Typing Test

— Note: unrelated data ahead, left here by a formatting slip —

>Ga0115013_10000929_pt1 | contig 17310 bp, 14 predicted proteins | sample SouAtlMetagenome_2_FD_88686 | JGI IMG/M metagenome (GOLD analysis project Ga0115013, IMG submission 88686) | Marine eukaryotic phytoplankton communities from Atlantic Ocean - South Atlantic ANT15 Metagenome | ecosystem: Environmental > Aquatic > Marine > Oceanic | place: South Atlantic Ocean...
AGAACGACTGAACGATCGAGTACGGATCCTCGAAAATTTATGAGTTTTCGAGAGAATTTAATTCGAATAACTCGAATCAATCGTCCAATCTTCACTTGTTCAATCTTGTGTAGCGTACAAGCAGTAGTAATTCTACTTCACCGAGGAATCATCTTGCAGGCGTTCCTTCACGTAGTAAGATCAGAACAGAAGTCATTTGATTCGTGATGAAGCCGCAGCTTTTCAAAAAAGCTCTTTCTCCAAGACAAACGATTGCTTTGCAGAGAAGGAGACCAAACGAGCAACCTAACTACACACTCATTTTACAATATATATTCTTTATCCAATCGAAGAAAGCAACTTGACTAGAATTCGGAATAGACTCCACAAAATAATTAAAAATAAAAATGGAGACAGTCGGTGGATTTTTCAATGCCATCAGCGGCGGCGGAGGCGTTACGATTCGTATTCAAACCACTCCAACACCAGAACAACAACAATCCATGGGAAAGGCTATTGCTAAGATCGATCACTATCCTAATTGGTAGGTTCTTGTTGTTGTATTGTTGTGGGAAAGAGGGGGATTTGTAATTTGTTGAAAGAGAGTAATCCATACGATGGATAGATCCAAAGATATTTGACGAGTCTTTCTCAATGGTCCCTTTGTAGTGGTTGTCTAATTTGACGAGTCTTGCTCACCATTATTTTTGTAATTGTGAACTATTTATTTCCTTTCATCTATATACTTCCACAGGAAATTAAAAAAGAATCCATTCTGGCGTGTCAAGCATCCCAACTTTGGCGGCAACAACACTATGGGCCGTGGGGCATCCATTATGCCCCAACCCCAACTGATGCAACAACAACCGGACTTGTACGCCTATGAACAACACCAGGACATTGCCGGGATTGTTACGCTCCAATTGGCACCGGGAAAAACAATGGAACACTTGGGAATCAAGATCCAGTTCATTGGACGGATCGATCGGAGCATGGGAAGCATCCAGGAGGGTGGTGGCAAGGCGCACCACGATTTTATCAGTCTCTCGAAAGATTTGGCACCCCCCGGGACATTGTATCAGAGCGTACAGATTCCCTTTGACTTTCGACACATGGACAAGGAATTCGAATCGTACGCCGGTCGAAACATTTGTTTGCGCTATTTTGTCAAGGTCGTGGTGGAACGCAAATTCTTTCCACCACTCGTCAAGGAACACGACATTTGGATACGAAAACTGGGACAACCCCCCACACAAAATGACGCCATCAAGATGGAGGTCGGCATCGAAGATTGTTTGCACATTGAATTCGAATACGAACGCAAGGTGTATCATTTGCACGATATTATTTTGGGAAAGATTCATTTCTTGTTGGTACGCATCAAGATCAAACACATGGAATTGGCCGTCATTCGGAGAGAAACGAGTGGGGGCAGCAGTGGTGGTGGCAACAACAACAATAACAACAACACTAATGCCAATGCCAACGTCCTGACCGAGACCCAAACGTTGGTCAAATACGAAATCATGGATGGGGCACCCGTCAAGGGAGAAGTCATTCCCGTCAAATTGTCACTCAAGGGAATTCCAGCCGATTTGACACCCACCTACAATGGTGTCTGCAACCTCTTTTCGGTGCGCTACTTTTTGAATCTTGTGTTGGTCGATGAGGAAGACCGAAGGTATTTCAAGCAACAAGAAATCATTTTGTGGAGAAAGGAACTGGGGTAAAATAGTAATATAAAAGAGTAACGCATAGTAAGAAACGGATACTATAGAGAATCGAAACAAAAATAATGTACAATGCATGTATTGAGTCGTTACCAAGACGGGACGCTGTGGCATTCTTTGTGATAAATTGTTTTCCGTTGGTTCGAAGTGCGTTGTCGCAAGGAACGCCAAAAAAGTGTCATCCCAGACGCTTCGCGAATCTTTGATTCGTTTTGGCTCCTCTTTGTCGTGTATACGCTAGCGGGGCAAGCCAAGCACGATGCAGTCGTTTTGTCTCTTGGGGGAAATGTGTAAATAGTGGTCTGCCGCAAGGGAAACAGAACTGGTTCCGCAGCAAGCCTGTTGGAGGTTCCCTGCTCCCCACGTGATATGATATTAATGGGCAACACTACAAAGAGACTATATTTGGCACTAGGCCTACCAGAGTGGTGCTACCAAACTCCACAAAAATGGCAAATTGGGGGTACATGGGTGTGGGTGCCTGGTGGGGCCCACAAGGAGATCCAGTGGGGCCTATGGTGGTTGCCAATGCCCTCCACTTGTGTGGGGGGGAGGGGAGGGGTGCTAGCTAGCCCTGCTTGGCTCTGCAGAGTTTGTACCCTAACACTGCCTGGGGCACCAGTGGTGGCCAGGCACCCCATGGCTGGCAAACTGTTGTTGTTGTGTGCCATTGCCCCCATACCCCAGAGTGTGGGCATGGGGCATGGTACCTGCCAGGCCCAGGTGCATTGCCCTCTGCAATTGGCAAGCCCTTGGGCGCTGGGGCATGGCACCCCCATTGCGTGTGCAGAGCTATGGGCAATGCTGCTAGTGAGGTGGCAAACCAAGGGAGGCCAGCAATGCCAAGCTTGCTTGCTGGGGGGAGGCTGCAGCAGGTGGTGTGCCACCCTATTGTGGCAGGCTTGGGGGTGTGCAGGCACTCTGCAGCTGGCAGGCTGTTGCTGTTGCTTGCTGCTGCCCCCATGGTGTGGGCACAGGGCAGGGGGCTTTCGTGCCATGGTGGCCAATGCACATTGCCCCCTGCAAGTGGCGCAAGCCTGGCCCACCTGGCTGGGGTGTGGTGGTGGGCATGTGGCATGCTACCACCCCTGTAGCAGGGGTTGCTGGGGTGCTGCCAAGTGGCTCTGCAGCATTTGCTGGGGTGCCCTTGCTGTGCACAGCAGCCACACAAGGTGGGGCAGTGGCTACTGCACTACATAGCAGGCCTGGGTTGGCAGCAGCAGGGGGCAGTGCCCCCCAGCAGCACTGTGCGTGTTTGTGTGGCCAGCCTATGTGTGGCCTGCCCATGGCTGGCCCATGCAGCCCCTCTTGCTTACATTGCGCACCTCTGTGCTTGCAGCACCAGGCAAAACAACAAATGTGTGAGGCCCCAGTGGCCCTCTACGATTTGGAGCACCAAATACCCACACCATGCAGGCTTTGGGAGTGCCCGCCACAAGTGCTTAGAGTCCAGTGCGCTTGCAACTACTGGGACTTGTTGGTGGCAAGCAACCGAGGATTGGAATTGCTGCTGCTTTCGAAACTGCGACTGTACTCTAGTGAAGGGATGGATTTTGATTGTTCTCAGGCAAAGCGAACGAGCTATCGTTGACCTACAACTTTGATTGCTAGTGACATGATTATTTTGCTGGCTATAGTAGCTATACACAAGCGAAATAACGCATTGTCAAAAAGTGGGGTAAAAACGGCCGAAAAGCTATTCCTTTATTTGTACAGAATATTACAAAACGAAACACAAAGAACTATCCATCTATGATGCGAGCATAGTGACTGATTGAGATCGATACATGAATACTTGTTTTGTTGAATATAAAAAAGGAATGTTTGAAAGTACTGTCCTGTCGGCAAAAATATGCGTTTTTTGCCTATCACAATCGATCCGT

Oberon wanted to know all about them, and talked incessantly about it, parroting what Beadle and Blork had said or reading aloud from the packets of information that the nurses had given them. He proclaimed that he would taste the red liquid himself, to share the experience with the boy, but in the end he made a much lesser faerie do it, a brownie named Doorknob, who smacked his lips and proclaimed that it tasted rusty in the same way that blood smelled rusty, and went on to say that he thought he liked the taste of it and was about to sample it again when he went suddenly mad, tearing at his hair and clawing at his face and telling everyone that his bowels had become wild voles, and perhaps they had, since there was an obvious churning in his hairy little belly. Oberon knocked him over the head with his fist, which brought him sleep if not peace, and it was weeks before he was himself again. The boy had a very different response.But the man was in such a big panic that, when he saw the gigantic elephant coming towards him, he started running away. When the wise elephant king saw this, he stopped moving. Seeing this, the forester also stopped. Then King Goodness began walking towards him again, the man started running, and once again stopped when the elephant stopped. At that point the man thought, "This noble elephant! When I run, he stops. And when I stop, he walks towards me. No doubt he intends me no harm he must want to help me instead!" Realising this gave him the courage to stop and wait. As the Elephant King Goodness slowly approached, he said, "My human friend, why are you wandering about crying in panic?" "Lord elephant," said the man, "I lost all sense of direction, became hopelessly lost, and was afraid I would die!" Then the Enlightenment Being took the forester to his own secluded dwelling place. He comforted and soothed him by treating him to the finest fruits and nuts in all the Himalayas. After several days he said, "My friend, don't be afraid. I will take you to the land where people live. Sit on my back." Then he began carrying him towards the land of men. While riding comfortably on this glorious being, the man thought, "Suppose people ask me where I was. I must be able to tell everything." So he made notes of all the landmarks, while being carried to safety by the kind elephant king. When he came out of the thick forest near the highway to Benares, the Elephant King Goodness said, "My good friend, take this road to Benares. Please don't tell anyone where I live, whether they ask you or not." With these parting words, the gentle elephant turned around and went back to his safe and secret home. The man had no trouble finding his way to Benares. Then one day, while walking in the bazaar, he came to the shops of the ivory carvers. They carved ivory into delicate and beautiful statues, scenes and shapes. The forester asked them, "Would you buy tusks that come from living elephants?" The ivory carvers replied, "What a question! Everyone knows the tusks from a live elephant are much more valuable than from a dead one." "Then I will bring you some live elephant tusks," said the forester. Caring only for money, ignoring the safety of the elephant king, and without any gratitude towards the one who had saved his life the man put a sharp saw in with his other provisions, and set out towards the home of King Goodness. When he arrived the elephant king asked him, "Oh my dear human friend, what brings you back again?" Making up a story, the greedy man said, "My lord elephant, I am a poor man, living very humbly. As these times are very difficult for me, I have come to beg from you just a little piece of tusk. If you can give it to me, I will take it home and sell it. Then I will be able to provide for myself, and survive for a while longer." Pitying the man, the Elephant King